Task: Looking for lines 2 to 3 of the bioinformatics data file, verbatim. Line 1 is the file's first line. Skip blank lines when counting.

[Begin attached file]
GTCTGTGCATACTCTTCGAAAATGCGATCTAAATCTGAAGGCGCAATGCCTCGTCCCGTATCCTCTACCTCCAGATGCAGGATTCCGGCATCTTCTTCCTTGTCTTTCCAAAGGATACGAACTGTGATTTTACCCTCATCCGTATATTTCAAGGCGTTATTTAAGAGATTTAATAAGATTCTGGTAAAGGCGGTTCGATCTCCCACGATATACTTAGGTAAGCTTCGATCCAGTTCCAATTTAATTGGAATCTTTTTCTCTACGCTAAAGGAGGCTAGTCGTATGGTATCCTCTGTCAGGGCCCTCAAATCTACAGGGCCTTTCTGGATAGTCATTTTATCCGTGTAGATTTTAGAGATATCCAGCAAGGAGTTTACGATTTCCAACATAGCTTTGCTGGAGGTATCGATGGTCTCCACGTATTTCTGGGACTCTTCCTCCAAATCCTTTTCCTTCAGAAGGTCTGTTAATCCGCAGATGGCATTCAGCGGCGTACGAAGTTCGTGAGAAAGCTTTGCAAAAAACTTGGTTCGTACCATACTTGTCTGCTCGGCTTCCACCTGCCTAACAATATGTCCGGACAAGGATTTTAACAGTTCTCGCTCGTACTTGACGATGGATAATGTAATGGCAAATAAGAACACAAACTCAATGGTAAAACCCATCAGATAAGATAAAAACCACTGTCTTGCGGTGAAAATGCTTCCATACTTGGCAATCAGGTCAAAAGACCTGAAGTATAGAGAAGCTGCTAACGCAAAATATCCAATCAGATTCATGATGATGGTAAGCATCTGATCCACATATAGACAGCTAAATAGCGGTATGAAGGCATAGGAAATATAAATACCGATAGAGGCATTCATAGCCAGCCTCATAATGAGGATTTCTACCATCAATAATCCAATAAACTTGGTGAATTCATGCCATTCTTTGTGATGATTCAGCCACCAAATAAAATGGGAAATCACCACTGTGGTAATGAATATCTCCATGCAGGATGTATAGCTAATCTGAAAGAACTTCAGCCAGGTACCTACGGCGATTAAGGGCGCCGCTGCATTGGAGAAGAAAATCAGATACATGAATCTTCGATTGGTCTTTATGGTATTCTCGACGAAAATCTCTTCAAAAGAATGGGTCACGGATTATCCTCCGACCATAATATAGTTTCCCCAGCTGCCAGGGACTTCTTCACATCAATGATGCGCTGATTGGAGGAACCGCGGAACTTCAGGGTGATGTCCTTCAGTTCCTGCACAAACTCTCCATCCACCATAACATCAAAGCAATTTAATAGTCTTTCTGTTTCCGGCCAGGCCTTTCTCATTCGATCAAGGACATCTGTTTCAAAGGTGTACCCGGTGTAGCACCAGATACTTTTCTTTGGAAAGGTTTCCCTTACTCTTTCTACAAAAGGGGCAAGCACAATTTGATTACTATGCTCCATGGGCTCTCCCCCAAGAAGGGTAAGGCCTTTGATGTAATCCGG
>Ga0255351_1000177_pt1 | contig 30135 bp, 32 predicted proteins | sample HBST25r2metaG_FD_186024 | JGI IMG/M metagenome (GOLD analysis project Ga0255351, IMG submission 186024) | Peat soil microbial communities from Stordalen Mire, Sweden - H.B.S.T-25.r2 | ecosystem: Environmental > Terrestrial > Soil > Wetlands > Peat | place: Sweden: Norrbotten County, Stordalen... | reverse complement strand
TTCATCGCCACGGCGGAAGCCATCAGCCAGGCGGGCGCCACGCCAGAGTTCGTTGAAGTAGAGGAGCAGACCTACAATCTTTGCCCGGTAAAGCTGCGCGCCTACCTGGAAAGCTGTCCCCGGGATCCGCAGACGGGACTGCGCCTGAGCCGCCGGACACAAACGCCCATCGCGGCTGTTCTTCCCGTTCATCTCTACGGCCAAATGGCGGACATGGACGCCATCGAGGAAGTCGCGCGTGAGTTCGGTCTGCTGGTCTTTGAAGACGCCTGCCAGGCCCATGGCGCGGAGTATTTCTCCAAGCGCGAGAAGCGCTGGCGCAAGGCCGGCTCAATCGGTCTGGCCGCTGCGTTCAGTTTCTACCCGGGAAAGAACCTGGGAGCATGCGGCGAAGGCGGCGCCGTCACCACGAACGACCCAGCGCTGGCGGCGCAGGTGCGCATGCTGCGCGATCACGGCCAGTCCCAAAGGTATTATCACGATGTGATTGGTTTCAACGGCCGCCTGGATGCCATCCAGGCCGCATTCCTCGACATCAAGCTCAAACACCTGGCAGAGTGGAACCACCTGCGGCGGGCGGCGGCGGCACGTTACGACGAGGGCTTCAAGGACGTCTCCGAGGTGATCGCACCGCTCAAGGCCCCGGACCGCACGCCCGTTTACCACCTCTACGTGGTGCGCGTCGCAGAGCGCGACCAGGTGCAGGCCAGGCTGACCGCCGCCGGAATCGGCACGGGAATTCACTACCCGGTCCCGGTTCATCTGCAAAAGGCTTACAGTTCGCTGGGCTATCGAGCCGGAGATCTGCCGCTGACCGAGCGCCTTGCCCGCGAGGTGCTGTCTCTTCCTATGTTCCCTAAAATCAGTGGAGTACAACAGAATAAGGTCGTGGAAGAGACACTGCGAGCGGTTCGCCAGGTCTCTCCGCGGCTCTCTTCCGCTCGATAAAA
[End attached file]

>Ga0255351_1000177_pt1 | contig 30135 bp, 32 predicted proteins | sample HBST25r2metaG_FD_186024 | JGI IMG/M metagenome (GOLD analysis project Ga0255351, IMG submission 186024) | Peat soil microbial communities from Stordalen Mire, Sweden - H.B.S.T-25.r2 | ecosystem: Environmental > Terrestrial > Soil > Wetlands > Peat | place: Sweden: Norrbotten County, Stordalen... | reverse complement strand
TTCATCGCCACGGCGGAAGCCATCAGCCAGGCGGGCGCCACGCCAGAGTTCGTTGAAGTAGAGGAGCAGACCTACAATCTTTGCCCGGTAAAGCTGCGCGCCTACCTGGAAAGCTGTCCCCGGGATCCGCAGACGGGACTGCGCCTGAGCCGCCGGACACAAACGCCCATCGCGGCTGTTCTTCCCGTTCATCTCTACGGCCAAATGGCGGACATGGACGCCATCGAGGAAGTCGCGCGTGAGTTCGGTCTGCTGGTCTTTGAAGACGCCTGCCAGGCCCATGGCGCGGAGTATTTCTCCAAGCGCGAGAAGCGCTGGCGCAAGGCCGGCTCAATCGGTCTGGCCGCTGCGTTCAGTTTCTACCCGGGAAAGAACCTGGGAGCATGCGGCGAAGGCGGCGCCGTCACCACGAACGACCCAGCGCTGGCGGCGCAGGTGCGCATGCTGCGCGATCACGGCCAGTCCCAAAGGTATTATCACGATGTGATTGGTTTCAACGGCCGCCTGGATGCCATCCAGGCCGCATTCCTCGACATCAAGCTCAAACACCTGGCAGAGTGGAACCACCTGCGGCGGGCGGCGGCGGCACGTTACGACGAGGGCTTCAAGGACGTCTCCGAGGTGATCGCACCGCTCAAGGCCCCGGACCGCACGCCCGTTTACCACCTCTACGTGGTGCGCGTCGCAGAGCGCGACCAGGTGCAGGCCAGGCTGACCGCCGCCGGAATCGGCACGGGAATTCACTACCCGGTCCCGGTTCATCTGCAAAAGGCTTACAGTTCGCTGGGCTATCGAGCCGGAGATCTGCCGCTGACCGAGCGCCTTGCCCGCGAGGTGCTGTCTCTTCCTATGTTCCCTAAAATCAGTGGAGTACAACAGAATAAGGTCGTGGAAGAGACACTGCGAGCGGTTCGCCAGGTCTCTCCGCGGCTCTCTTCCGCTCGATAAAA